An international study published on Monday showed that maintaining the economy, even if it leads to a deteriorating health situation, is now more important to a section of public opinion, especially in the United Kingdom and Germany.
Conducted by the Kekst CNC Cabinet in the US, UK, France, Germany, Sweden and Japan, the study was conducted between September 28 and October 5 with the participation of 6,000 people – reflecting the evolution of public opinion from a previous survey in May.
James Johnson, Director of Polling, sums up: “The key information is the change in the priorities of the public, who are now more interested in protecting the economy.”
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In Germany, 49% of those surveyed in May considered reducing the epidemic a priority and 33% protecting the economy, now it is 40% and 39%. In the UK, where there are still many daily cases of COVID-19, the difference between the two priorities has also narrowed.
The interviewees are also hesitant about new restrictions and containment measures, even if a majority anticipates a difficult winter: more than 50% in Japan, the United States, Germany and the United Kingdom believe there will be a new pandemic wave.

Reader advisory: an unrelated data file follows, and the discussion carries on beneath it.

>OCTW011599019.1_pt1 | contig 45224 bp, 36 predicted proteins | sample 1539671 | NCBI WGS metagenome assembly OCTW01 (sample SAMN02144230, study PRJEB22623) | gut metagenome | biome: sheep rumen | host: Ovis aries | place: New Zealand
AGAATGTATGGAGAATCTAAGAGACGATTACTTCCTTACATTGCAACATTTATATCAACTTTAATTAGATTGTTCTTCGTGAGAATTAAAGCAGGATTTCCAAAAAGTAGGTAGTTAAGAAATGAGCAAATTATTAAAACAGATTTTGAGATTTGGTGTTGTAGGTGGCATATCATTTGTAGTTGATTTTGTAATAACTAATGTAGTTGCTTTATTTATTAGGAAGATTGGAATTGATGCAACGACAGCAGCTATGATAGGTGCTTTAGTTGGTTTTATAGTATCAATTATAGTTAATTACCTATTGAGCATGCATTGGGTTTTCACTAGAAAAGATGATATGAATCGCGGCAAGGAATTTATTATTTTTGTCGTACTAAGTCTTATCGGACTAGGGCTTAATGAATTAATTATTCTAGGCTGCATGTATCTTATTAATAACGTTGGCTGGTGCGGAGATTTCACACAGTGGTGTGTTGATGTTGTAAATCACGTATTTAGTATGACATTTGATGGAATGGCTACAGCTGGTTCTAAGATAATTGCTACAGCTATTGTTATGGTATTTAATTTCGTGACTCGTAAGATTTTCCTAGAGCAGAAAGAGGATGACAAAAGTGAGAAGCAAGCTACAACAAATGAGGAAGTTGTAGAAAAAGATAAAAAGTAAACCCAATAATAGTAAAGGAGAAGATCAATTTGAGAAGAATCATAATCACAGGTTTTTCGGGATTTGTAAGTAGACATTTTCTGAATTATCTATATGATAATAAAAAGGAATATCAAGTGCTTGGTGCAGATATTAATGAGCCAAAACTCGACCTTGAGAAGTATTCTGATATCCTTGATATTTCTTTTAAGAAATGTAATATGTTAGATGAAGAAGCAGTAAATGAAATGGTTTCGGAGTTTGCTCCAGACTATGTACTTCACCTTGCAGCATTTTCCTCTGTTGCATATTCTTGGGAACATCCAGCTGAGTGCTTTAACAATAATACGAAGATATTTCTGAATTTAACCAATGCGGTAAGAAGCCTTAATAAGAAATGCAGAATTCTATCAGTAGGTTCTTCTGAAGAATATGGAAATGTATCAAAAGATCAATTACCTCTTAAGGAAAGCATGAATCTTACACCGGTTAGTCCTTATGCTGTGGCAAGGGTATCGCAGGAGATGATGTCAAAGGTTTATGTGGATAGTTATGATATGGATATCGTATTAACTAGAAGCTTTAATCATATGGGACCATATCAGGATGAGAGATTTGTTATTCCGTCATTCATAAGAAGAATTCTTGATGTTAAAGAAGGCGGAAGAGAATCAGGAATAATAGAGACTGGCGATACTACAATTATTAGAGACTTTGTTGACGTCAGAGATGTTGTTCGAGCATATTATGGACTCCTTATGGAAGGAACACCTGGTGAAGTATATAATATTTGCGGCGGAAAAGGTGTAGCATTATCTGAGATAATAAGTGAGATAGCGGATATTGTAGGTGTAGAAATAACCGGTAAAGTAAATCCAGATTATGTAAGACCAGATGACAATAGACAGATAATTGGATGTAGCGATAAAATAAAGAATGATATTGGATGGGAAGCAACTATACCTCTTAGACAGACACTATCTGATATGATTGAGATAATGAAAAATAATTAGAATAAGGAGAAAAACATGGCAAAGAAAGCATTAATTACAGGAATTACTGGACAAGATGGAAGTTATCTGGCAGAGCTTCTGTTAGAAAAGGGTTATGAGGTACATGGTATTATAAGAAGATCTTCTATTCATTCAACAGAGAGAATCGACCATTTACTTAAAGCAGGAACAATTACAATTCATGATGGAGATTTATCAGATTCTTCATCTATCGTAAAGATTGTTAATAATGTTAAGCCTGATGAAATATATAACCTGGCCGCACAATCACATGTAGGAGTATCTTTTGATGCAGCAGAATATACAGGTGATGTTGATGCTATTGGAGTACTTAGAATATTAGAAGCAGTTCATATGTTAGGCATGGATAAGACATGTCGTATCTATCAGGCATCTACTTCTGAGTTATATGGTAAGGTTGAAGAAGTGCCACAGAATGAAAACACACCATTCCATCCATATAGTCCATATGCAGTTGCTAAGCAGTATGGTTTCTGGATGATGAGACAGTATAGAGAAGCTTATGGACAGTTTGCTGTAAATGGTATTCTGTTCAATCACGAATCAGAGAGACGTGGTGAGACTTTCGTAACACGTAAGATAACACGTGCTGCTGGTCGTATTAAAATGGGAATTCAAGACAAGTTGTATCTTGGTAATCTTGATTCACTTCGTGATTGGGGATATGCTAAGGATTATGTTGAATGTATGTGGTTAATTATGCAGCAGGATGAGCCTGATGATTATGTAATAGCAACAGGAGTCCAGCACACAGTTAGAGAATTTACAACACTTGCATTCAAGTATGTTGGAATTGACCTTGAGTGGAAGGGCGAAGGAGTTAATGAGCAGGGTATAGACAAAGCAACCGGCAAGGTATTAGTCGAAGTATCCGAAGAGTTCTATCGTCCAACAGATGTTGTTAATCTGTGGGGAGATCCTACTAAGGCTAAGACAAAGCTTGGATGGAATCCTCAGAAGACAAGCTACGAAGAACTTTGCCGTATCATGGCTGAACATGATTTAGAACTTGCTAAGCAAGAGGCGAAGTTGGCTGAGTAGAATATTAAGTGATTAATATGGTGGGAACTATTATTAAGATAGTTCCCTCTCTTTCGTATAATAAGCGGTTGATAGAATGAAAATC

According to the study, “the vast majority reject restrictive measures, as well as in the event that hospitals are saturated in the winter.”
However, he adds, “the proportion of people exposed to vaccination is rising in every country.” In France and Japan, an average of 80% of people say they have received or support the vaccination. The United States is the least vulnerable country, five points behind France.
The report also notes a widening “gap” between the vaccinated and the unvaccinated. 34% of Germans and 33% of Swedes say they are ready to break up with unvaccinated friends.
In general, pessimism about the future looms among the six countries in the study, with residents believing that there will be an increase in rates and the cost of living in the coming years.